Staten Island ferry commuters and bicycle riders — The Clove Road bike path will be one of 2015’s first Vision Zero improvement projects, meaning commuters can soon bypass the worsening parking situation at the St. George Ferry Terminal.

New Haven, CT bicyclists —  The announcement of a 2.1-mile cycle track to connect suburban neighborhoods to downtown businesses is great news in light of recent data showing that one in four New Haven families do not have access to a car. 

Princeton, NJ bicyclists — The Princeton Council voted 5-1 to replace on-street parking with two-way bike lanes along a section of Hamilton Avenue as a “baby step” toward a future comprehensive bike policy.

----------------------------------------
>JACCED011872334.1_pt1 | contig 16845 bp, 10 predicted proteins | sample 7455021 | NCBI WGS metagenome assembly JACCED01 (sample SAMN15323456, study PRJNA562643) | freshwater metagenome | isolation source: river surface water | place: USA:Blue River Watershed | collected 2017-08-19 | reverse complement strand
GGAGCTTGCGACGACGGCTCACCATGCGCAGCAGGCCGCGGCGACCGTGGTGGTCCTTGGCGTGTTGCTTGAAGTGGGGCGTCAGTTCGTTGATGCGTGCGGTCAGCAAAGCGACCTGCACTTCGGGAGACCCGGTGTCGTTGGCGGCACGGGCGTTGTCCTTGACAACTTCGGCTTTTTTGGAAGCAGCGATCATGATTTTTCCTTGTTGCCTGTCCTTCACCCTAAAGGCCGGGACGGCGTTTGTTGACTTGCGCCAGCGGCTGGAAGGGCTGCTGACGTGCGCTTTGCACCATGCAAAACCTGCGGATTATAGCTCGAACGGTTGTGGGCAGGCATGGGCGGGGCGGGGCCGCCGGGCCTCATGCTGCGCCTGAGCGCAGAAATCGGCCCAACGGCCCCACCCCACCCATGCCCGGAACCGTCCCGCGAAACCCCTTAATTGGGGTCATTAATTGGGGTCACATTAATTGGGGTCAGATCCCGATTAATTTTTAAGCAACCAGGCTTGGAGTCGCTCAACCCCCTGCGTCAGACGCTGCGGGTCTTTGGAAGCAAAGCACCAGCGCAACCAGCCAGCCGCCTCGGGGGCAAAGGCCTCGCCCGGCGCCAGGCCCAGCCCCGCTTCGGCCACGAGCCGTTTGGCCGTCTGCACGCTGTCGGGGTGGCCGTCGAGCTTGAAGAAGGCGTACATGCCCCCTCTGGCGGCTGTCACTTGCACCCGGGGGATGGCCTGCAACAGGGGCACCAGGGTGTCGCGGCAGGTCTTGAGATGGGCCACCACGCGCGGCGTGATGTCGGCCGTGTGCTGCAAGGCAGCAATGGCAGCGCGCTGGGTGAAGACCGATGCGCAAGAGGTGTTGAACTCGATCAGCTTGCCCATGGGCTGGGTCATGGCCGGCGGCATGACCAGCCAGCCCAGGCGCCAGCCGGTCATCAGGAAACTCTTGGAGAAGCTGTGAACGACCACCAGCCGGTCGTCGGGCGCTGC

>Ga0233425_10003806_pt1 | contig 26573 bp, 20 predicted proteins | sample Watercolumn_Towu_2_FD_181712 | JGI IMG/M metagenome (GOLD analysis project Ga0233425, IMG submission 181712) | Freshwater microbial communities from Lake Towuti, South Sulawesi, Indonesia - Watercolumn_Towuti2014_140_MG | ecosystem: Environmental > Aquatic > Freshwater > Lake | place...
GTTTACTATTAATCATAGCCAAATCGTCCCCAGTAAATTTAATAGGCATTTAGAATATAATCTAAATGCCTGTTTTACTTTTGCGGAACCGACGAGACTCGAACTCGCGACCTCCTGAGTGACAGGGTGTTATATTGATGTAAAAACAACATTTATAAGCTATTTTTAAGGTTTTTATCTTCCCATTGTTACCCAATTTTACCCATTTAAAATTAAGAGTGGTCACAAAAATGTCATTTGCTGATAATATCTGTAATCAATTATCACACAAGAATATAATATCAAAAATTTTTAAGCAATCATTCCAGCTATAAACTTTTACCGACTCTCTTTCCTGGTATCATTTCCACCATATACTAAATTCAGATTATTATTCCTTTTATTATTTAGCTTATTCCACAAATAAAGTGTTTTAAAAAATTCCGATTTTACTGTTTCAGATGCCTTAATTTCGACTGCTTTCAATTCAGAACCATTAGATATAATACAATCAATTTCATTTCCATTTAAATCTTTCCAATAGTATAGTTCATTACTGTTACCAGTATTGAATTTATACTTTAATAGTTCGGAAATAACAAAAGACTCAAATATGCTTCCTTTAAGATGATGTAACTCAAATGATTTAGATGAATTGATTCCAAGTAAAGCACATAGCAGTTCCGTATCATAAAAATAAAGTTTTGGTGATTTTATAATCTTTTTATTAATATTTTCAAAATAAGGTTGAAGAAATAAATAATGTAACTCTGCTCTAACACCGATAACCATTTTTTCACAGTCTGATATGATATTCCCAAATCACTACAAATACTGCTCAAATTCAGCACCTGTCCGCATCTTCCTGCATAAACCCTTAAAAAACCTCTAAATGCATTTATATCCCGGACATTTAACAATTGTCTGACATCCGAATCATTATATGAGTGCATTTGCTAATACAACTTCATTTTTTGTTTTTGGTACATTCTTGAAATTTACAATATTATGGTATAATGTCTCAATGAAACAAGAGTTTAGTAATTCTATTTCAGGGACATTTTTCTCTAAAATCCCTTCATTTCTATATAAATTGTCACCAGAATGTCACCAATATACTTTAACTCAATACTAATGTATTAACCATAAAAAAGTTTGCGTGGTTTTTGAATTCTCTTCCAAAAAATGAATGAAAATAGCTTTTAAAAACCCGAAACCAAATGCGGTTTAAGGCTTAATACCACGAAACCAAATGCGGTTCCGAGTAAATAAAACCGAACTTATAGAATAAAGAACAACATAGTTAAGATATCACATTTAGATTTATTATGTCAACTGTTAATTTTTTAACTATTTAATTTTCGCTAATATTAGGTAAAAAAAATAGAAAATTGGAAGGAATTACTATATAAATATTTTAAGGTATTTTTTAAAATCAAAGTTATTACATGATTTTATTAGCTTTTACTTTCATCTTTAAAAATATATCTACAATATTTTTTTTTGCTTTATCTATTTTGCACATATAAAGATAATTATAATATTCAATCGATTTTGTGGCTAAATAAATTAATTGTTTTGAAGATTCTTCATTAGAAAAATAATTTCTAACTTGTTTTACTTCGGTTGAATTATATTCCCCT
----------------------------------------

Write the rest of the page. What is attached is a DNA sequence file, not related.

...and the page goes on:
M60 SBS riders — According to new MTA data, Harlem’s M60 SBS has been wildly successful, reducing travel time to Laguardia Airport by nearly 15 percent and travel time along the Second Avenue dedicated bus lane by more than 30 percent.

Brooklyn Technical High School freshman Alison Collard de Beaufort — After several students’ lives were lost in traffic incidents, Alison founded the Vision Zero Youth Council to provide a venue for other students to become actively involved in street safety.

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Wednesday Winners (& Losers)

A weekly roundup of good deeds, missteps, heroic feats and epic failures in the tri-state region and beyond.

New Jersey State Senator Loretta Weinberg | Photo: johnjay.jjay.cuny.edu

New Jersey State Senator Loretta Weinberg | Photo: johnjay.jjay.cuny.edu

WINNERS

New Jersey State Senator Loretta Weinberg — The Senator solidified her role as champion for New Jersey bus riders by calling for equal investment in and improved conditions at the Port Authority Bus Terminal at today’s Port Authority budget hearing. She is also holding a second commuter feedback meeting this Thursday.